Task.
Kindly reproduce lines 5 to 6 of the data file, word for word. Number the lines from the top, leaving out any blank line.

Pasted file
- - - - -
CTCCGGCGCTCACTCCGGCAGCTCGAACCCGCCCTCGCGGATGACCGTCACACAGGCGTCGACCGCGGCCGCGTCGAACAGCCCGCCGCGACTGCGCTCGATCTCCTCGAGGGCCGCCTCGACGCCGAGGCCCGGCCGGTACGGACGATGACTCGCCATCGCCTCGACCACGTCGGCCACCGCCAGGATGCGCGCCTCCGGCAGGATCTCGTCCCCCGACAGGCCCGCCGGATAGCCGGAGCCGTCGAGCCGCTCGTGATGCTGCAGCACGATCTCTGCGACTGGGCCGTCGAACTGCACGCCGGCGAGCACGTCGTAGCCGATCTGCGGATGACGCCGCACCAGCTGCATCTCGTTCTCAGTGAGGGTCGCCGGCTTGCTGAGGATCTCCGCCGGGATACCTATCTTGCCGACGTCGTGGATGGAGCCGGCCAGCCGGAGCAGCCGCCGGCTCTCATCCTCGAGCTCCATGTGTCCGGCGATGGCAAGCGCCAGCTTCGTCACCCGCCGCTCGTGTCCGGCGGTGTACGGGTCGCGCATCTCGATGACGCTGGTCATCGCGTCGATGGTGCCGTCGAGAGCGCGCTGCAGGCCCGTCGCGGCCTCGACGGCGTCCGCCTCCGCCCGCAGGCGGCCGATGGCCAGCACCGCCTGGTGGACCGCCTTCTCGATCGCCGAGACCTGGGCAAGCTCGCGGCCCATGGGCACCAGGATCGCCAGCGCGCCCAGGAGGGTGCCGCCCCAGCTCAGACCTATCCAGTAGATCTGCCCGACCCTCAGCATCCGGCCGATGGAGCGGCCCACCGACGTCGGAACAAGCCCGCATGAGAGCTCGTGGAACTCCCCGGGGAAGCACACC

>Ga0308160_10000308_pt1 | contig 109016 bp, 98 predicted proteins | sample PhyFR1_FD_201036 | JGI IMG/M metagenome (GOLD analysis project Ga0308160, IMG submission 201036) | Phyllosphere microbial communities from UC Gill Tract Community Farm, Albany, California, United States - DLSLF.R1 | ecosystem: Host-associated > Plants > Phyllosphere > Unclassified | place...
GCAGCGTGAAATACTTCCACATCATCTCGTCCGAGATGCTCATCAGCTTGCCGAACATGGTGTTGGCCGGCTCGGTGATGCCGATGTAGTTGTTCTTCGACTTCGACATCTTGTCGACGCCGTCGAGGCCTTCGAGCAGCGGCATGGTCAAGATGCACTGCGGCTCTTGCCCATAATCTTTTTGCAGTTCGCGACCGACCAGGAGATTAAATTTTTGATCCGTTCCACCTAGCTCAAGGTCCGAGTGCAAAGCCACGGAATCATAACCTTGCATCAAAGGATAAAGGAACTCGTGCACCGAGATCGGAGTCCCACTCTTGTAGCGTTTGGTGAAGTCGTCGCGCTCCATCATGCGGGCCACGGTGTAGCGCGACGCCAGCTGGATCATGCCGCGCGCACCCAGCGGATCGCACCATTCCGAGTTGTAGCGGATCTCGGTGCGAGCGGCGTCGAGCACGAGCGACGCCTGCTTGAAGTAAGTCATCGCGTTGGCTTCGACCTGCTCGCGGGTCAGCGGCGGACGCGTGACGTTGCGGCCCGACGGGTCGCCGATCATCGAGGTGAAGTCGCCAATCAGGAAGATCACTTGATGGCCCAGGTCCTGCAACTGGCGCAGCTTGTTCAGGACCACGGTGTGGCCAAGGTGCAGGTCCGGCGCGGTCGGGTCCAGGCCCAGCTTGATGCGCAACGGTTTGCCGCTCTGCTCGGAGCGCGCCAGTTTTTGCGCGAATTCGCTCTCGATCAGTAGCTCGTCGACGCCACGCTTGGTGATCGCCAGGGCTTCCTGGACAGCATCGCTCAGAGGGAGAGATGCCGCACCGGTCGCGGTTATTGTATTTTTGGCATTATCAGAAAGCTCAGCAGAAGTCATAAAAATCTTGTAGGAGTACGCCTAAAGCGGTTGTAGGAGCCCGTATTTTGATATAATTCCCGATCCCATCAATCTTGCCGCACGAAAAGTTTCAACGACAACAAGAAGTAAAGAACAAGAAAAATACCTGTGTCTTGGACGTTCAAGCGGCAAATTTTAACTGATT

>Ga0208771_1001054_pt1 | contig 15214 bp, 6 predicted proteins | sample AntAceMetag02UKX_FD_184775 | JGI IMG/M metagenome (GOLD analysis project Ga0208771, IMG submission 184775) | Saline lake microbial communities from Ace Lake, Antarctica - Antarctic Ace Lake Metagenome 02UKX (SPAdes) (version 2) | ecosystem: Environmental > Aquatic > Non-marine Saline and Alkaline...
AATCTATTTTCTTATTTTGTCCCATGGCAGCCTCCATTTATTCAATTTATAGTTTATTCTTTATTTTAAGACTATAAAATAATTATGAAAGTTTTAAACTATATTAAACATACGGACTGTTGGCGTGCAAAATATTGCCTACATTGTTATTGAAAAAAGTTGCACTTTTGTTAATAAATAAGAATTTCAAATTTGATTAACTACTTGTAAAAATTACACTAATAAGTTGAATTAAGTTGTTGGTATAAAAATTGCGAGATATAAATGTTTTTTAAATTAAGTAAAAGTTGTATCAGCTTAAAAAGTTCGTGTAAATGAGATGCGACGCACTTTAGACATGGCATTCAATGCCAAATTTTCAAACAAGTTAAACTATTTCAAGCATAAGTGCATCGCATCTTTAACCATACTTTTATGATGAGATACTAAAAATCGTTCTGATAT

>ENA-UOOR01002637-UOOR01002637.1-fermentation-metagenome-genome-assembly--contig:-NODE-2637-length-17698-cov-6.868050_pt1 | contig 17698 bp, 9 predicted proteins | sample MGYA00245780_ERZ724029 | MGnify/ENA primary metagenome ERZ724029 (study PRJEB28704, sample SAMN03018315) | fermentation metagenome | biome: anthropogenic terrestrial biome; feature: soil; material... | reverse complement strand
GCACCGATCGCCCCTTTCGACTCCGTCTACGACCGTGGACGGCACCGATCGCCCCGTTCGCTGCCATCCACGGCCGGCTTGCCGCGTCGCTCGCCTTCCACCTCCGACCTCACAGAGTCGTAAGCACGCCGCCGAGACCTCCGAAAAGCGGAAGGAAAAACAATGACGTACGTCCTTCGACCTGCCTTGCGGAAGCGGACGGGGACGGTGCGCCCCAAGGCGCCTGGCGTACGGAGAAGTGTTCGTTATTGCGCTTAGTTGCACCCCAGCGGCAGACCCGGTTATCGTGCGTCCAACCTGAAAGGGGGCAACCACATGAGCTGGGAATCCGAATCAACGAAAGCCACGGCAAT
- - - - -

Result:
AATCTATTTTCTTATTTTGTCCCATGGCAGCCTCCATTTATTCAATTTATAGTTTATTCTTTATTTTAAGACTATAAAATAATTATGAAAGTTTTAAACTATATTAAACATACGGACTGTTGGCGTGCAAAATATTGCCTACATTGTTATTGAAAAAAGTTGCACTTTTGTTAATAAATAAGAATTTCAAATTTGATTAACTACTTGTAAAAATTACACTAATAAGTTGAATTAAGTTGTTGGTATAAAAATTGCGAGATATAAATGTTTTTTAAATTAAGTAAAAGTTGTATCAGCTTAAAAAGTTCGTGTAAATGAGATGCGACGCACTTTAGACATGGCATTCAATGCCAAATTTTCAAACAAGTTAAACTATTTCAAGCATAAGTGCATCGCATCTTTAACCATACTTTTATGATGAGATACTAAAAATCGTTCTGATAT

>ENA-UOOR01002637-UOOR01002637.1-fermentation-metagenome-genome-assembly--contig:-NODE-2637-length-17698-cov-6.868050_pt1 | contig 17698 bp, 9 predicted proteins | sample MGYA00245780_ERZ724029 | MGnify/ENA primary metagenome ERZ724029 (study PRJEB28704, sample SAMN03018315) | fermentation metagenome | biome: anthropogenic terrestrial biome; feature: soil; material... | reverse complement strand